There are very few happy stories in the world. This is not to say that there aren’t happy endings, and that there aren’t happy characters, but very few stories revolve around the good things that happen to a character, and if they do, there is generally a downside to the “good things” that happen to them. Stories are about adversity and conflict. How characters deal with adversity can create comedy, drama, romance, action, mystery and a world of other emotions and themes, but without adversity, there is no story to tell. Here are some examples of how adversity and conflict are created. Any longer work will contain most or all of these adversities.

Physical adversity: Physical adversity is death, injury, illness, and the threat of each. This, depending on the writer, is generally the most adverse situation that characters face. The death of a friend or relative, or an injury/illness that can happen to a character someone they are close too. Death is a universal theme that dates back to the very first stories ever told. The Epic of GilgameshThe Iliad, and The Bible all concern characters trying to deal with death.

Miscommunication and Deception: This is a classic plot complication. One character misunderstands another character or circumstance and all of the characters must deal with the consequences. Miscommunication is a classic Shakespearean theme. Romeo and Juliet die due to miscommunication. King Lear disowns his daughter because of miscommunication. MacBeth believes he is invulnerable due to miscommunication. Deception is similar to miscommunication, but it involves deliberate lies. While the three witches in MacBeth technically tell MacBeth the truth at all times, Richard III uses both miscommunication and outright lies in his rise to the throne, and he does so with malicious glee, destroying the lives around him until he himself is destroyed by his own deceptions.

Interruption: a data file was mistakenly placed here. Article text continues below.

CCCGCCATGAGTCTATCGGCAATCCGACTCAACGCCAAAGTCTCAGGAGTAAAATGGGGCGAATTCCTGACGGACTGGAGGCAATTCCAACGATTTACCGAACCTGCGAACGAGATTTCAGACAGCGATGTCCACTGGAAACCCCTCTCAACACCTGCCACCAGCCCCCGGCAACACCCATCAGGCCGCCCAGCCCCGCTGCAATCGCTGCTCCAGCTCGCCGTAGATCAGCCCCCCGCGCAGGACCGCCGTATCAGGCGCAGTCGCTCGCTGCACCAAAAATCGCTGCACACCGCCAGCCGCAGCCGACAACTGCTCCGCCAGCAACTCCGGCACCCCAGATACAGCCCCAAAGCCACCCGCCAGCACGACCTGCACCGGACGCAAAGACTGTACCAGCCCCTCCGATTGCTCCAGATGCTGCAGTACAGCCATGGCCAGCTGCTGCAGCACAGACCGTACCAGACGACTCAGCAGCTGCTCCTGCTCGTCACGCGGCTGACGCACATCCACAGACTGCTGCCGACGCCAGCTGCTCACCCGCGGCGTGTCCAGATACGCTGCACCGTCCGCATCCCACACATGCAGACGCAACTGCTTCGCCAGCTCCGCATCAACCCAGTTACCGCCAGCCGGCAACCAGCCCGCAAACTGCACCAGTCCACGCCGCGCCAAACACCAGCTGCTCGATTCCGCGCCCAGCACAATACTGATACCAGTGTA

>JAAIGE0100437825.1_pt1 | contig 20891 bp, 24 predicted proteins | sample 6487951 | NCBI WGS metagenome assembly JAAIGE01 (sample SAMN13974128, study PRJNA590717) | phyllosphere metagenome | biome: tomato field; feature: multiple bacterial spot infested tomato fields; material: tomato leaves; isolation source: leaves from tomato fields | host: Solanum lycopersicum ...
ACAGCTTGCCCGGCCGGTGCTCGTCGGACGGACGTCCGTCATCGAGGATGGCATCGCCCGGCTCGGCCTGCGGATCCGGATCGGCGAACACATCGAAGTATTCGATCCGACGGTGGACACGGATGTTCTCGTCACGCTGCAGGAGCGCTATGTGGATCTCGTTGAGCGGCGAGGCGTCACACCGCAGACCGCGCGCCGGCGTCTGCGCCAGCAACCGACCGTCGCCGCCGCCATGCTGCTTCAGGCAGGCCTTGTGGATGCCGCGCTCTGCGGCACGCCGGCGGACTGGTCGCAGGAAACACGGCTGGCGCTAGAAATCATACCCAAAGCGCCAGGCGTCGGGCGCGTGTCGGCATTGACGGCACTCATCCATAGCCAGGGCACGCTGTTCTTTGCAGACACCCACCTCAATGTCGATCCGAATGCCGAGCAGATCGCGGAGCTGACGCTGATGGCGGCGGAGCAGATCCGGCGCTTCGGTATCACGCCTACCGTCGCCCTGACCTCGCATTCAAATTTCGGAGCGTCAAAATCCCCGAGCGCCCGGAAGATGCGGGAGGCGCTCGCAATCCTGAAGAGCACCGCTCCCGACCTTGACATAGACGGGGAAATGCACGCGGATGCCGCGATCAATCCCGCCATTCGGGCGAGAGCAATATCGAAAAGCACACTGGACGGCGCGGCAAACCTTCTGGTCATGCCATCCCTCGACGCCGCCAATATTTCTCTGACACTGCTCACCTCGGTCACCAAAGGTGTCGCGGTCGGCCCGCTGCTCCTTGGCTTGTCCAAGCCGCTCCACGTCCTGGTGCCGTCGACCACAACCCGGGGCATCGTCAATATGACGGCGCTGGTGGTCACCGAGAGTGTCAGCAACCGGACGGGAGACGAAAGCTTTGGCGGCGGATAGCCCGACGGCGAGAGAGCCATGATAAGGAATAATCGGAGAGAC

Displacement: Displacement is another popular adversity that characters face; it is when a character or characters enter a local or situation in which they are uncomfortable or at odds. This can be as fanciful as Alice wandering through Wonderland, as dramatic as Trisha McFarland, lost and fighting for her life in the New England forest in Stephen King’s The Girl who Loved Tom Gordon. It can also be as simple as sending an introvert to a party. It is important to note that the displacement works both ways. The focus of a story doesn’t have to be the displaced character, but rather can be about the other characters reaction to the disruption to their lives by the displaced character.

Desire: Every character has unfulfilled wants and needs. Sometimes they are stated and sometimes they are unstated. One of the classic stories of unfulfilled desire is Dashiell Hammett’s The Maltese Falcon, in which most of the characters are consumed by the desire to own an almost mythical piece of art. Unfulfilled desire is as key to action novels as it is romance novels. The witches’ cryptic messages ignite MacBeth and Lady Macbeth’s desire for power, but it is their desire that dooms them to destruction.